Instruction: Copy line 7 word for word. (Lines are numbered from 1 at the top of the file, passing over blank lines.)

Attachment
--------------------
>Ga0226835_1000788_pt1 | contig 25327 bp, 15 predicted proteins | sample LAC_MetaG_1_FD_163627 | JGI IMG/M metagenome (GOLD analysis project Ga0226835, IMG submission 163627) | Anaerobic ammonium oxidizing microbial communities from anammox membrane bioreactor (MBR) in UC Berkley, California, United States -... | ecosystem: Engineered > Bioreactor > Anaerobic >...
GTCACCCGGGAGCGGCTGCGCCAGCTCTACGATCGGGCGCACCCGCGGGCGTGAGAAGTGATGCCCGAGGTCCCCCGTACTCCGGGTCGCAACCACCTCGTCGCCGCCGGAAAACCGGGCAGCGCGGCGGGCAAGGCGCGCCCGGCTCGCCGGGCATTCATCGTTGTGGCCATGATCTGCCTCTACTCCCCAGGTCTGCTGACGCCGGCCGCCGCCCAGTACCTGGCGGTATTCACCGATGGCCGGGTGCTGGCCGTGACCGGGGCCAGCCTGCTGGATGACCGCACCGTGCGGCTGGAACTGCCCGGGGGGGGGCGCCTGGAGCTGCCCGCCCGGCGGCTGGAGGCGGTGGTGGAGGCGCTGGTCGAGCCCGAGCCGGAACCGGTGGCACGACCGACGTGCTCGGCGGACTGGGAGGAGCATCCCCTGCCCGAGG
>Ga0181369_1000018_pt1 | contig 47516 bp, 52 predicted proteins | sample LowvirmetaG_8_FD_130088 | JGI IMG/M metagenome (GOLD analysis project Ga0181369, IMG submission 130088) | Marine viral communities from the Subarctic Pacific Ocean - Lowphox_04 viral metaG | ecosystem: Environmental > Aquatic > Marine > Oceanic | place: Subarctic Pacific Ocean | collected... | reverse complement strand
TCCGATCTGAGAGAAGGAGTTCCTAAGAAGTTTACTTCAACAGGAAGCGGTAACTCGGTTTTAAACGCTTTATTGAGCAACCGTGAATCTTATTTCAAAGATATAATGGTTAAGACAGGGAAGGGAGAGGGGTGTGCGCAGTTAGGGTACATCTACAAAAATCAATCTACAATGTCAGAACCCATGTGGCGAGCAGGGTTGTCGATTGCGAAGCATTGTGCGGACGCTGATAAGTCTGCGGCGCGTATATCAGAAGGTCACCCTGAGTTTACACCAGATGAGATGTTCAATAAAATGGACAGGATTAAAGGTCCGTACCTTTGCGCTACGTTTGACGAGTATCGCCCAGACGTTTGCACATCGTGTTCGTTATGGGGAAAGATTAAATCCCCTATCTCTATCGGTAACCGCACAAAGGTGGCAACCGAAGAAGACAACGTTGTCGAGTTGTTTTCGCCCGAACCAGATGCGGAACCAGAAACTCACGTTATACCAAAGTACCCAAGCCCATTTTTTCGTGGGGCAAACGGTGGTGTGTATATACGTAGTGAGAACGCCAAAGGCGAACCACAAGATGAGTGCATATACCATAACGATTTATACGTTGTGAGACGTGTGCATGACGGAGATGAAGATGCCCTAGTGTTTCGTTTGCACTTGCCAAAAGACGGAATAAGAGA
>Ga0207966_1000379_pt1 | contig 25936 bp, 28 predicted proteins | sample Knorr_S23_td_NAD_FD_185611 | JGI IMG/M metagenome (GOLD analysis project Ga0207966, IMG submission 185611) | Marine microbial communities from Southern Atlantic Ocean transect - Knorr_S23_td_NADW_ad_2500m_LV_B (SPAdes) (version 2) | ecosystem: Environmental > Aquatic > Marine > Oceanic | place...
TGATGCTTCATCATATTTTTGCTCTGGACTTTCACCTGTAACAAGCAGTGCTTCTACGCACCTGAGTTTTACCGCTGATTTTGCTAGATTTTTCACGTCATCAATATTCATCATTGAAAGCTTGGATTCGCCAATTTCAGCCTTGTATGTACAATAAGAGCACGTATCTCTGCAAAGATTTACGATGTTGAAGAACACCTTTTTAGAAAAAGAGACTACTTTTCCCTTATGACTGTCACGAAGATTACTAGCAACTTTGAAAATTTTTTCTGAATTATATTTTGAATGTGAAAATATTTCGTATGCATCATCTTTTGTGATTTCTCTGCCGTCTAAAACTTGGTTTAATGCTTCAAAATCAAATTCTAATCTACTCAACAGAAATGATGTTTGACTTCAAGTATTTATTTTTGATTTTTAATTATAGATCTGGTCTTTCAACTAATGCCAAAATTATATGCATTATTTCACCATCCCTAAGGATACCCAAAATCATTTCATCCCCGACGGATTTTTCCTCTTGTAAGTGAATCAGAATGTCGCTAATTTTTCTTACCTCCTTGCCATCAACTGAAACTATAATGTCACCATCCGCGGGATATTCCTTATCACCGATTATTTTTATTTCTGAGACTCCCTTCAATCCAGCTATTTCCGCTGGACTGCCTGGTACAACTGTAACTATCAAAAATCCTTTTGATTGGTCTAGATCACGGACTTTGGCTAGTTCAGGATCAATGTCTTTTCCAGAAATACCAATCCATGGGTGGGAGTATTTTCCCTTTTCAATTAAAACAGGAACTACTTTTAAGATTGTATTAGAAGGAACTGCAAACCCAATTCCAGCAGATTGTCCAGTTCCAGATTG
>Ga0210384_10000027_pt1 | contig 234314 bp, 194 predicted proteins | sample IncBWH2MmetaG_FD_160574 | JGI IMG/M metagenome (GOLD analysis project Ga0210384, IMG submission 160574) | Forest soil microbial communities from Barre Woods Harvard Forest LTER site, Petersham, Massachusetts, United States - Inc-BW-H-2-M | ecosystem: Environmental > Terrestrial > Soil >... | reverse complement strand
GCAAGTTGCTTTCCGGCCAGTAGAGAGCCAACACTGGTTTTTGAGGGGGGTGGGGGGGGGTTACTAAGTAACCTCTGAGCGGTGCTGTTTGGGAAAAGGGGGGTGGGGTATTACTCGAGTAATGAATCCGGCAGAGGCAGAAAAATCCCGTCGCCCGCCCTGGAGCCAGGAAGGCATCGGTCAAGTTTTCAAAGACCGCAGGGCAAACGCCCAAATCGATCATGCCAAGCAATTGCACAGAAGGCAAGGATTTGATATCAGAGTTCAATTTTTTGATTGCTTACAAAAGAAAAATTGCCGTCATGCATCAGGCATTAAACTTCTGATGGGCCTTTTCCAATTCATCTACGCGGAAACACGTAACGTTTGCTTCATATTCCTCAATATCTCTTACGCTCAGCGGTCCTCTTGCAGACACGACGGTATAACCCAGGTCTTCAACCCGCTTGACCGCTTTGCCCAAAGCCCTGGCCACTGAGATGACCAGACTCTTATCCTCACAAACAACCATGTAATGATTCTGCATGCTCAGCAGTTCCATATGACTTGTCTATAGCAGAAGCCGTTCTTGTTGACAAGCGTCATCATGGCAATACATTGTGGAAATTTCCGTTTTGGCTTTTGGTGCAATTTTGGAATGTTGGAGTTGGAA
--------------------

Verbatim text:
>Ga0210384_10000027_pt1 | contig 234314 bp, 194 predicted proteins | sample IncBWH2MmetaG_FD_160574 | JGI IMG/M metagenome (GOLD analysis project Ga0210384, IMG submission 160574) | Forest soil microbial communities from Barre Woods Harvard Forest LTER site, Petersham, Massachusetts, United States - Inc-BW-H-2-M | ecosystem: Environmental > Terrestrial > Soil >... | reverse complement strand